Indonesia is on the verge of a coronavirus “catastrophe,” the Red Cross has warned, as the country endures a rapid spread of the highly contagious Delta variant of Covid-19 that has already overwhelmed its hospitals.
The International Federation of Red Cross and Red Crescent Societies (IFRC) sounded the alarm over the situation on Tuesday, warning that the South Asian nation is heading into a crisis.
“Every day we are seeing this Delta variant driving Indonesia closer to the edge of a Covid-19 catastrophe,” Jan Gelfand, the head of the Indonesian IFRC delegation, said in a statement.
Indonesia has recently been reporting around 20,000 new cases of coronavirus daily. The figure might not seem especially concerning for a nation of 270 million, yet the situation on the ground is likely significantly worse. Some 20% of Covid-19 tests return positive results every day, suggesting a large number of infections go undetected due to insufficient testing, the IFRC said.
Many of the new cases have been attributed to the Delta variant, first detected in India last October. The strain is extremely contagious and has already sparked major outbreaks in countries across the globe.
Multiple hospitals in the capital, Jakarta, and elsewhere are already reporting that they’re over capacity, having effectively run out of beds to accommodate patients. The IFRC-run facilities have been forced to set up additional temporary wards to accommodate the influx.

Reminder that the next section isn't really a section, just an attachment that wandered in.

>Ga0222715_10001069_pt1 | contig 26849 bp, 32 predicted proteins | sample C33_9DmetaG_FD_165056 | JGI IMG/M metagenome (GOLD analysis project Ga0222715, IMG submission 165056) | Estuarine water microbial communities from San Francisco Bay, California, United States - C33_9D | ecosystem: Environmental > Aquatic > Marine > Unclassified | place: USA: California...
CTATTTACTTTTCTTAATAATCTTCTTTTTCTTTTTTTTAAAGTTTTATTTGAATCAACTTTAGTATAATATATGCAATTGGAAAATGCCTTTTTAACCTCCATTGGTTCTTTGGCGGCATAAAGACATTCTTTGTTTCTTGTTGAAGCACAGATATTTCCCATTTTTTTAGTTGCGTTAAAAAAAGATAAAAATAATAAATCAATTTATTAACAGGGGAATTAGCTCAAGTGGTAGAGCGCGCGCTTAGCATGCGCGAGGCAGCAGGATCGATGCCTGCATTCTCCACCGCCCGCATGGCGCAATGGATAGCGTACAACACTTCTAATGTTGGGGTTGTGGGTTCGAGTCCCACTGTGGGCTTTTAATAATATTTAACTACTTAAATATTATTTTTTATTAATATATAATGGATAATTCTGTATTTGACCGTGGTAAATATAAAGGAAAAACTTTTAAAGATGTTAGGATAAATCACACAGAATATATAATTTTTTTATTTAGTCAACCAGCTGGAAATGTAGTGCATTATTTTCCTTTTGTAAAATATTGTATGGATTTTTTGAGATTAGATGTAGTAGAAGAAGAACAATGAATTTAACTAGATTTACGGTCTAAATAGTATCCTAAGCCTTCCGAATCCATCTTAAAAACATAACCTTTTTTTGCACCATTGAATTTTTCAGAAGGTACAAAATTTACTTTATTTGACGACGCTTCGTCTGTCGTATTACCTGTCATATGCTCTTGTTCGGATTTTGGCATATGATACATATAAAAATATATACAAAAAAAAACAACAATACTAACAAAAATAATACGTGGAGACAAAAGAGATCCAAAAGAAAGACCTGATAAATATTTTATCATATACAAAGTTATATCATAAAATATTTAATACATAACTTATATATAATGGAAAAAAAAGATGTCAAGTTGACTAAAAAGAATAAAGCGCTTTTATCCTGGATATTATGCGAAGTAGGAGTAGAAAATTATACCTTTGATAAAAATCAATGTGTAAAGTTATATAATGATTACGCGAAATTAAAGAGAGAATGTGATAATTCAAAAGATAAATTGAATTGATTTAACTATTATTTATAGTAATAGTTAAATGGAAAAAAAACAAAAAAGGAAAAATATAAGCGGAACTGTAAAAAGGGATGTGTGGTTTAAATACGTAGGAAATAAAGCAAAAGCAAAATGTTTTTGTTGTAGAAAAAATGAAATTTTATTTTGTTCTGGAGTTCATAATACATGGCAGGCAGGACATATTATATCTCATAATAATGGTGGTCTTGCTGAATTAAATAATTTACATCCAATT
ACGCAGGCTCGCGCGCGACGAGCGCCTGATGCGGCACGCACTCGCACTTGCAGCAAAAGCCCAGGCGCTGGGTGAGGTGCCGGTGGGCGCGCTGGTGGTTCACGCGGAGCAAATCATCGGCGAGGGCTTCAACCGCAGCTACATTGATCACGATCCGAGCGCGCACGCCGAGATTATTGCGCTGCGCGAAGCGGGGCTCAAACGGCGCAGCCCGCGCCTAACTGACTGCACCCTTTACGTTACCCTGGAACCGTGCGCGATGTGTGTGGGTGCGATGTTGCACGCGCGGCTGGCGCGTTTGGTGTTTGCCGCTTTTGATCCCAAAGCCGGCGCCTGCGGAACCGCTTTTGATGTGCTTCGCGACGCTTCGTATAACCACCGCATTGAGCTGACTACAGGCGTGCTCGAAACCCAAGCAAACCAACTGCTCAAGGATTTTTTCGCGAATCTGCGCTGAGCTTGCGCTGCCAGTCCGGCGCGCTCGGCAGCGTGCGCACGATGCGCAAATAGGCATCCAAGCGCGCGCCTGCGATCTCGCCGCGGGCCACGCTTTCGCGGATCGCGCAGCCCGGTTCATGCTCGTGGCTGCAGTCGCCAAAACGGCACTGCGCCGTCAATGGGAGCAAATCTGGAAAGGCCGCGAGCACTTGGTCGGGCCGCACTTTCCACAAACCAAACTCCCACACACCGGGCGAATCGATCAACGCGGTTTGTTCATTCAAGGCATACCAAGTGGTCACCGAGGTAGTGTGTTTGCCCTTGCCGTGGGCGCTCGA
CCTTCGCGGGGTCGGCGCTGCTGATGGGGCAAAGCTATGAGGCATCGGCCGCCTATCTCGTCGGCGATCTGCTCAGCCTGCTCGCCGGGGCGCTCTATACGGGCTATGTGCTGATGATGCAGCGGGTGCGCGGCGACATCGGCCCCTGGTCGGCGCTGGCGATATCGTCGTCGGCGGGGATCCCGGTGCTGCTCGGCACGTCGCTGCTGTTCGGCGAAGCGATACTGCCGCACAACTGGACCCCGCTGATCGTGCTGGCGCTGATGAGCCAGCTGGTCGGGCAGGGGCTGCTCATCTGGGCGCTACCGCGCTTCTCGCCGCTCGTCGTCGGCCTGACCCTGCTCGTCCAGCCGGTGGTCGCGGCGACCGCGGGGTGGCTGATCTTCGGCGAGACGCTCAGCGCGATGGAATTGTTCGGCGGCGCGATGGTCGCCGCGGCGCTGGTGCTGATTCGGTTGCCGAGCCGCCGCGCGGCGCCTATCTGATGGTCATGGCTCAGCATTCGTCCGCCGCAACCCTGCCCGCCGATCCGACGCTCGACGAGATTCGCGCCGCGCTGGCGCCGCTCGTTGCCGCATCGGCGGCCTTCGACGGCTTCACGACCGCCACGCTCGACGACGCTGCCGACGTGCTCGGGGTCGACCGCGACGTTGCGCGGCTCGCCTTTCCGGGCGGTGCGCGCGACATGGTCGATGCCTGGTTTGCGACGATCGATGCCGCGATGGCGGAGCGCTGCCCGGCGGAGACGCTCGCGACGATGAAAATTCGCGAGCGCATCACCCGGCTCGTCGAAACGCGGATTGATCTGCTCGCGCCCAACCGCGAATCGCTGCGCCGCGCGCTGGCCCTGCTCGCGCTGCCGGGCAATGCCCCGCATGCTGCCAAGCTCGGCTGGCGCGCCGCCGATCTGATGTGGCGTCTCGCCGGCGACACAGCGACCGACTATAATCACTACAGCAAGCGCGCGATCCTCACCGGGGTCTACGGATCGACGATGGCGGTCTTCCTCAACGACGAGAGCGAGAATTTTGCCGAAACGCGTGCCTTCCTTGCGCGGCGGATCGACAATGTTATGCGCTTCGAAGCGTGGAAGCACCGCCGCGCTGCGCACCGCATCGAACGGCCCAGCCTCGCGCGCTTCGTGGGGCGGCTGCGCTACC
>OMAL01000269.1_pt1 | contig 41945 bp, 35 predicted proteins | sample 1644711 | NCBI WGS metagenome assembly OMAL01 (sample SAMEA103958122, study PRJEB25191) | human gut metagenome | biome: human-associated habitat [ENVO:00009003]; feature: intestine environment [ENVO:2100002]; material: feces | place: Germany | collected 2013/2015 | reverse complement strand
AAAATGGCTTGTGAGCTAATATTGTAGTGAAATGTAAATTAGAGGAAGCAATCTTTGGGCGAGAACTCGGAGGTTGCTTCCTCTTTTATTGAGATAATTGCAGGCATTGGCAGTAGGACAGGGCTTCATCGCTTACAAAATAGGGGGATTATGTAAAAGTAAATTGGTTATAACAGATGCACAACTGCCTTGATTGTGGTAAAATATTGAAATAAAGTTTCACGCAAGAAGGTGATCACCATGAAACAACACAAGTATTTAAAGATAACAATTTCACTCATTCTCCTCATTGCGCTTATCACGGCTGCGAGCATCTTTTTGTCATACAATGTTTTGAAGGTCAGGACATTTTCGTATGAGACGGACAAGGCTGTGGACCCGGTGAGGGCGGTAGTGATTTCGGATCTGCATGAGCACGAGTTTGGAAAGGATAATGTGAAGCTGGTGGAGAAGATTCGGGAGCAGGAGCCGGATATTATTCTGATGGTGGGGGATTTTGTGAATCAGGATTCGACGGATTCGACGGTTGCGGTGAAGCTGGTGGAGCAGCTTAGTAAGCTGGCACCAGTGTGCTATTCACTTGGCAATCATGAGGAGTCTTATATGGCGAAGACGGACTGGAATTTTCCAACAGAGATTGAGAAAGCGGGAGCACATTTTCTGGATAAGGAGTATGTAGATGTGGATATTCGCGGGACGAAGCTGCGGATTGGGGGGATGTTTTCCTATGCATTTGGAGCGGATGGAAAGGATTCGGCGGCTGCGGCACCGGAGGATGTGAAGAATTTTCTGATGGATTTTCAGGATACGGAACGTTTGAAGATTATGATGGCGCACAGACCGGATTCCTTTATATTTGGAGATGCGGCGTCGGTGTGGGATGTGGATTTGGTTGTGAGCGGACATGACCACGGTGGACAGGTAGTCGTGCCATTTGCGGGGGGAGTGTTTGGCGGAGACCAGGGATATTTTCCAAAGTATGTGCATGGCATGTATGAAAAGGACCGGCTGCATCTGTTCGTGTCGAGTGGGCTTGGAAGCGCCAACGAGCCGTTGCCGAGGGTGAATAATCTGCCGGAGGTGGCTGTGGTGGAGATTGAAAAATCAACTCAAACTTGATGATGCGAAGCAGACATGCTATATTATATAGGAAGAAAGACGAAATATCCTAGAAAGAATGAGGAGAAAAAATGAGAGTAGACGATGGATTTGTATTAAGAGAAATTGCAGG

“The Indonesian Red Cross Covid-19 hospital in Bogor, West Java, is overflowing. We have set up emergency tents at the hospital to accommodate more patients, with many traveling for hours so they can access vital medical care,” Sudirman Said, the secretary general of local Red Cross chapter, stated.
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The country’s vaccination drive is proceeding at a very modest pace, meanwhile, with less than 5% of Indonesia’s adult population having so far been fully vaccinated. To remedy the situation, wealthier nations must speed up the vaccine-sharing process, providing struggling nations with their surplus, Gelfand stressed.
“We need lightning-fast action globally so that countries like Indonesia have access to the vaccines needed to avert tens of thousands of deaths. We must focus on getting vaccinations into the arms of those most at risk and all adults everywhere to contain this virus,” he said.
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